Below the surface of Lemon Creek: Elevating our understanding of high elevation freshwater systems

 In News

As we trade our warm jackets and boots for t-shirts and sandals, the world outside our front door is changing too. The annual spring freshet transforms our streams and rivers. Flowing high in the Selkirk Mountains of southeastern British Columbia, one creek is currently recharging with the snow and ice melt – a critical step to support its 13 water licences.

Located in Kokanee Glacier Provincial Park, Lemon Creek flows from Upper Sapphire Lake at 2,263 metres above sea level into the Slocan River. As a fish-bearing tributary, Lemon Creek’s waters sustain a diversity of fish species including Bull Trout, Rainbow Trout and Mountain Whitefish. The creek is also subject to numerous water licences, supporting municipal and agricultural water needs in the area.

It’s safe to say that Lemon Creek is heavily relied upon by both humans and wildlife. But, research¹ suggests that small changes in climate can drive large shifts in alpine freshwater systems, such as Lemon Creek. Shorter winters, earlier spring melt, and increased rainfall will continue to have an impact on the health and function of alpine ecosystems.

This is where the High Elevation Monitoring Program comes into the picture. Through gathering comprehensive data on alpine ecosystems, Living Lakes Canada’s High Elevation Monitoring Program aims to better understand climate change impacts on these sensitive spaces, many of which have never been monitored before. The insight gained through monitoring will help inform sustainable water management and support climate change adaptation for future generations.

Lemon Creek feeds into the Slocan River.

In 2022, our High Elevation Monitoring Program began surveying in the alpine of the West Kootenays. Lemon Creek has long been known as an important water source. The Slocan River Streamkeepers have been monitoring this creek with temperature loggers for a number of years. Last fall, Living Lakes Canada in partnership with Slocan River Streamkeepers conducted a CABIN monitoring of Lemon Creek. To continue learning about this freshwater system, Lemon Creek was selected to be part of this new high elevation study area, along with Huss Creek and four alpine lakes. Monitoring field trips to date have included measuring the water’s biological, physical and chemical characteristics, and capturing photographs to track changes on a landscape level.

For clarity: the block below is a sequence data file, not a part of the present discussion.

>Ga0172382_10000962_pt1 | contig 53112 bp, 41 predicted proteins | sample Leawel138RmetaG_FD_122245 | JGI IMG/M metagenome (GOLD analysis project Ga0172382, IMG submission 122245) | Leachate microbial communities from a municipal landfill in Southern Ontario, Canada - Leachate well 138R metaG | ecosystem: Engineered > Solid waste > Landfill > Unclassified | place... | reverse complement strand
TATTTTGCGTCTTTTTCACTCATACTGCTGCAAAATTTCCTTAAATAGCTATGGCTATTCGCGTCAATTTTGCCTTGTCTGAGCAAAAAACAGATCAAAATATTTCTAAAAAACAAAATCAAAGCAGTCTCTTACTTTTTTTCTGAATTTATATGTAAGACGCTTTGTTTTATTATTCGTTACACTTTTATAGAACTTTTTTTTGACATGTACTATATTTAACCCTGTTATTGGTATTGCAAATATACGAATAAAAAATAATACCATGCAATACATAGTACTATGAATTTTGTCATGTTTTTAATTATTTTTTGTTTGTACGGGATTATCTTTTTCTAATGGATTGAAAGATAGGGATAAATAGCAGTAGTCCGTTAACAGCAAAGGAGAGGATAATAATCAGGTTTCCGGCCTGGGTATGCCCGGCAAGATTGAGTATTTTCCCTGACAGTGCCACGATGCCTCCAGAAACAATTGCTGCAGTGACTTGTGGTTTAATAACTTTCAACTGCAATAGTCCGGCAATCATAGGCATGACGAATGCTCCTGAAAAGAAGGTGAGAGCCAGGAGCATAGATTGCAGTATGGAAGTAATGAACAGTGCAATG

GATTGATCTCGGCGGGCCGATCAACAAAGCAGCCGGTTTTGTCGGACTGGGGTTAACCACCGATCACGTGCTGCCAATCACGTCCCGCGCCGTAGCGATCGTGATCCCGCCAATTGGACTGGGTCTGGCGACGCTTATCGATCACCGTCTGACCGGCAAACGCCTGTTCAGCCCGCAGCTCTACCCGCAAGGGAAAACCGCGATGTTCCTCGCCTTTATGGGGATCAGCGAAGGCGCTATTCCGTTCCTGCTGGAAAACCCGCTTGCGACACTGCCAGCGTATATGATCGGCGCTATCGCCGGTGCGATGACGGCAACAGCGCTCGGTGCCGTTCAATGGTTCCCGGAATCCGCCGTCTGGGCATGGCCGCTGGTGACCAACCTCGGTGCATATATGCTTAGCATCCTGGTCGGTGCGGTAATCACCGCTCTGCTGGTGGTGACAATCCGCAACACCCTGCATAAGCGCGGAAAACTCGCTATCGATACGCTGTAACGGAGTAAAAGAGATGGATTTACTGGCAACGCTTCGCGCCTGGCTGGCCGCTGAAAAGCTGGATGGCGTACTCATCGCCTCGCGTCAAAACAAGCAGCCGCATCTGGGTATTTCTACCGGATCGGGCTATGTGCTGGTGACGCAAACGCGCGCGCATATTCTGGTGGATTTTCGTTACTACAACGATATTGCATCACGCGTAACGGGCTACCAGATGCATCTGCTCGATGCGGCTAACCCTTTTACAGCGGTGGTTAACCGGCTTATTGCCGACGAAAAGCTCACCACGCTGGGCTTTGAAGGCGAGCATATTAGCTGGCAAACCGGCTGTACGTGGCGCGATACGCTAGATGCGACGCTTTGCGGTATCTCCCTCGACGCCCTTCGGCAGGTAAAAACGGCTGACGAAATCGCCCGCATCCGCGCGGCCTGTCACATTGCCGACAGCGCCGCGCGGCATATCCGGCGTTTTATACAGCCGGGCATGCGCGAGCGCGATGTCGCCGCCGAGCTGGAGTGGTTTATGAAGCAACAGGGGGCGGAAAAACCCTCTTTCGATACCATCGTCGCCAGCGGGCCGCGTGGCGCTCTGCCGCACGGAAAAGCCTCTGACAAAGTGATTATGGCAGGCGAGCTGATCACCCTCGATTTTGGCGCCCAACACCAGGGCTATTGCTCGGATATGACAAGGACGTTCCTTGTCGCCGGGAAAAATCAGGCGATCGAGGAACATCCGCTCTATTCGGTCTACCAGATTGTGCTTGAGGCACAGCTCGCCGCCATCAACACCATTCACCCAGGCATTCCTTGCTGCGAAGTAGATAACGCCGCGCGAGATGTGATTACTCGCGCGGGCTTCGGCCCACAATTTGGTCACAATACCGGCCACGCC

The edge of Kokanee Glacier.

The High Elevation Monitoring Program also tracks climate, streamflow, snowpack, and glacier mass balance. Climate variability and streamflow parameters are collected through climate and hydrometric stations installed as part of  the Columbia Basin Water Monitoring Framework and in combination with existing climate stations. Snowpack measurements are shared by partnering backcountry lodge owners, and glacier mass balance is collected and published by the World Glacier Monitoring Service.

With longer, hotter dry periods on the horizon, monitoring high elevation headwaters is top of mind. The BC Government River Forecast Centre noted in their February 1st Snow Survey and Water Supply Bulletin that the B.C. snow pack is 21% below normal and there are “early concerns for drought extending into the spring and summer with below normal snow throughout many regions.” 

Drought and water scarcity are climate impacts that will increasingly be felt by human and biological communities across Canada. Monitoring Lemon Creek is a start, but with your support, we can continue to expand the High Elevation Monitoring Program throughout the Canadian Columbia Basin, and refine this high elevation program so it can be used as a model in other areas.

Will you help us gain a comprehensive and science-based understanding of our alpine headwaters?

¹Preston, D. Caine, N., McKnight D.,Williams, M., Hell, K, Miller, M., Hart, S. and Johnson, P. 2016. Climate regulates alpine lake ice cover phenology and aquatic ecosystem structure. Geophys. Res. Lett., 43: 5353–5360.
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